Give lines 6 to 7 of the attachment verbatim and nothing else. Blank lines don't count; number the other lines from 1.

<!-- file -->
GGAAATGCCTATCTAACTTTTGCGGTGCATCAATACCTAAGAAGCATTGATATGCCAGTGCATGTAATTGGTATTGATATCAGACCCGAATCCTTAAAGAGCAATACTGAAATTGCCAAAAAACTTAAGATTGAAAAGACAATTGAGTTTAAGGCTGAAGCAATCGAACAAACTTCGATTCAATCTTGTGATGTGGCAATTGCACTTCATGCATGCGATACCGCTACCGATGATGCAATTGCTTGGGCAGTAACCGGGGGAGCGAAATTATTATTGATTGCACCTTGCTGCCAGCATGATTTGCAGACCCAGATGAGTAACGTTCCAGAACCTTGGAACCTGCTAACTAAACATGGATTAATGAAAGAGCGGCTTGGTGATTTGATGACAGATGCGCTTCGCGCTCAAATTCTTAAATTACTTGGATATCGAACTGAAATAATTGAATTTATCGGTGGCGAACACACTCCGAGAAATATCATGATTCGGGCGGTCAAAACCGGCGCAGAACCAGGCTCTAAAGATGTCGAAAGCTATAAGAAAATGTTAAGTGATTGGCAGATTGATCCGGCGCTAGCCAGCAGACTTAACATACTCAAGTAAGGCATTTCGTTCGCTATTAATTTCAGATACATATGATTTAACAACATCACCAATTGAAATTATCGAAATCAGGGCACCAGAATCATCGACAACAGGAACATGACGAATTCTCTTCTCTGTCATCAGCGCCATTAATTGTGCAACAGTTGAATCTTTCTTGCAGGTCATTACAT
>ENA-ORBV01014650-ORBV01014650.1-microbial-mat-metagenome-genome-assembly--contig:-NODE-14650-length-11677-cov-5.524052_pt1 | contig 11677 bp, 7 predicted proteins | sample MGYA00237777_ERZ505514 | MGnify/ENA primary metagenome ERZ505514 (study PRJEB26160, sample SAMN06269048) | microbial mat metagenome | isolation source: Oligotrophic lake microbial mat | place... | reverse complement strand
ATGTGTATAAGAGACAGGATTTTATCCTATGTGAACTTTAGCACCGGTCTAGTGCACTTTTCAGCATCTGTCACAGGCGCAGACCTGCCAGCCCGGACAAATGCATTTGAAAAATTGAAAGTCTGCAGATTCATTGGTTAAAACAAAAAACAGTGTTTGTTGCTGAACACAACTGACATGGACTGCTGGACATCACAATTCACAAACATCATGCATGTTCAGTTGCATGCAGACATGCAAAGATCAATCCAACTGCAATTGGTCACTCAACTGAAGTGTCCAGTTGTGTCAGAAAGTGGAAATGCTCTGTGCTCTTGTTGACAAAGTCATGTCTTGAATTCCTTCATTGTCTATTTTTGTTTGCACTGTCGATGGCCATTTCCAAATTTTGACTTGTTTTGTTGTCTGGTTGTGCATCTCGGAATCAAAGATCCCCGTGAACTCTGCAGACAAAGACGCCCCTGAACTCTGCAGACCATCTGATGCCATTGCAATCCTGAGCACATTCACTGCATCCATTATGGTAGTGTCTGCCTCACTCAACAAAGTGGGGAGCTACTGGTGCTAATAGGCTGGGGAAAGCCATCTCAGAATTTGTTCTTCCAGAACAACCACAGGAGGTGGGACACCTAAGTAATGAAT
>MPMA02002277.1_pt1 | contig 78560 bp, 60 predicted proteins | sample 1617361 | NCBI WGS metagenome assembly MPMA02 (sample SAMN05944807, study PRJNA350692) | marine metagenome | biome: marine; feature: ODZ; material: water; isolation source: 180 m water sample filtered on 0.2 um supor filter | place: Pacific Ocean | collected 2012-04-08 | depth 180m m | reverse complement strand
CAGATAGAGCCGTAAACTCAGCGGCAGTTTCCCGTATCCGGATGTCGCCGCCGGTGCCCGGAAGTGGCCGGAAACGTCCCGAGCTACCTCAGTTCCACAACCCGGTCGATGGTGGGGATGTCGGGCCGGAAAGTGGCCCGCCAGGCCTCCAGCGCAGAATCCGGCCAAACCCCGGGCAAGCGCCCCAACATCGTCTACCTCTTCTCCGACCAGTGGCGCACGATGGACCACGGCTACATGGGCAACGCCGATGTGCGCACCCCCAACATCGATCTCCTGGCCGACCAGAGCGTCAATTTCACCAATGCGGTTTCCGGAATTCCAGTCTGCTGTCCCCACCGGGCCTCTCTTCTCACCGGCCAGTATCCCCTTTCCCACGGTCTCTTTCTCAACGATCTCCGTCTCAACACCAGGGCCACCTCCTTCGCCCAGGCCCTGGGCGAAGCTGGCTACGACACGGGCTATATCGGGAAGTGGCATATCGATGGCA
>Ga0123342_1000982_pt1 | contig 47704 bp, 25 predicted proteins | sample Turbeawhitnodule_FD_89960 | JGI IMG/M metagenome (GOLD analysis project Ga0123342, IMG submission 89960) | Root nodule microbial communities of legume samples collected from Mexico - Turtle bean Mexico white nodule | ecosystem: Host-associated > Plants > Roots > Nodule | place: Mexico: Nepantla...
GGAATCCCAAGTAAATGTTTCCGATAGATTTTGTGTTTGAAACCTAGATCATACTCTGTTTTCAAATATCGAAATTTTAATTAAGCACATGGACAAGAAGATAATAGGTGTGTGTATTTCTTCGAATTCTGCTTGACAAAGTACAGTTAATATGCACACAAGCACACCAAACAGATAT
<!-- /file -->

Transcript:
>Ga0123342_1000982_pt1 | contig 47704 bp, 25 predicted proteins | sample Turbeawhitnodule_FD_89960 | JGI IMG/M metagenome (GOLD analysis project Ga0123342, IMG submission 89960) | Root nodule microbial communities of legume samples collected from Mexico - Turtle bean Mexico white nodule | ecosystem: Host-associated > Plants > Roots > Nodule | place: Mexico: Nepantla...
GGAATCCCAAGTAAATGTTTCCGATAGATTTTGTGTTTGAAACCTAGATCATACTCTGTTTTCAAATATCGAAATTTTAATTAAGCACATGGACAAGAAGATAATAGGTGTGTGTATTTCTTCGAATTCTGCTTGACAAAGTACAGTTAATATGCACACAAGCACACCAAACAGATAT